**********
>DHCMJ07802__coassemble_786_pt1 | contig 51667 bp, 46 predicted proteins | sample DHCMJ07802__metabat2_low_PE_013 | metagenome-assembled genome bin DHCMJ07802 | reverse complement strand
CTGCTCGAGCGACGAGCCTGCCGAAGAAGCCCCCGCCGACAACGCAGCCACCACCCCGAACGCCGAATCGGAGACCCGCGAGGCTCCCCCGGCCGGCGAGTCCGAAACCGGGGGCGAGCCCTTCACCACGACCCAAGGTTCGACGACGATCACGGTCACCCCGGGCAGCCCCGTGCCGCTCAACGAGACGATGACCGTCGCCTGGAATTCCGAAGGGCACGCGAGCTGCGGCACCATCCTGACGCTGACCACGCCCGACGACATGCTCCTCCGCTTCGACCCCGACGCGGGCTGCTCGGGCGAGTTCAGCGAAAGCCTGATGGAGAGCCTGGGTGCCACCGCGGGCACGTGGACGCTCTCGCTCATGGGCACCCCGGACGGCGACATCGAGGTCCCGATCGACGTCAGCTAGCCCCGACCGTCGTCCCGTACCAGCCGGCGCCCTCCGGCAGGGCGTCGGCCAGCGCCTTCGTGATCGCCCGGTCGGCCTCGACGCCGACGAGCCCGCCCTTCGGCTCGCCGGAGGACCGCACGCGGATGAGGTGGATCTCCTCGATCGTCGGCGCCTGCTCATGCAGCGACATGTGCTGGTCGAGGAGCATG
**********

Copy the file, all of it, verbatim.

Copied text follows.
>DHCMJ07802__coassemble_786_pt1 | contig 51667 bp, 46 predicted proteins | sample DHCMJ07802__metabat2_low_PE_013 | metagenome-assembled genome bin DHCMJ07802 | reverse complement strand
CTGCTCGAGCGACGAGCCTGCCGAAGAAGCCCCCGCCGACAACGCAGCCACCACCCCGAACGCCGAATCGGAGACCCGCGAGGCTCCCCCGGCCGGCGAGTCCGAAACCGGGGGCGAGCCCTTCACCACGACCCAAGGTTCGACGACGATCACGGTCACCCCGGGCAGCCCCGTGCCGCTCAACGAGACGATGACCGTCGCCTGGAATTCCGAAGGGCACGCGAGCTGCGGCACCATCCTGACGCTGACCACGCCCGACGACATGCTCCTCCGCTTCGACCCCGACGCGGGCTGCTCGGGCGAGTTCAGCGAAAGCCTGATGGAGAGCCTGGGTGCCACCGCGGGCACGTGGACGCTCTCGCTCATGGGCACCCCGGACGGCGACATCGAGGTCCCGATCGACGTCAGCTAGCCCCGACCGTCGTCCCGTACCAGCCGGCGCCCTCCGGCAGGGCGTCGGCCAGCGCCTTCGTGATCGCCCGGTCGGCCTCGACGCCGACGAGCCCGCCCTTCGGCTCGCCGGAGGACCGCACGCGGATGAGGTGGATCTCCTCGATCGTCGGCGCCTGCTCATGCAGCGACATGTGCTGGTCGAGGAGCATG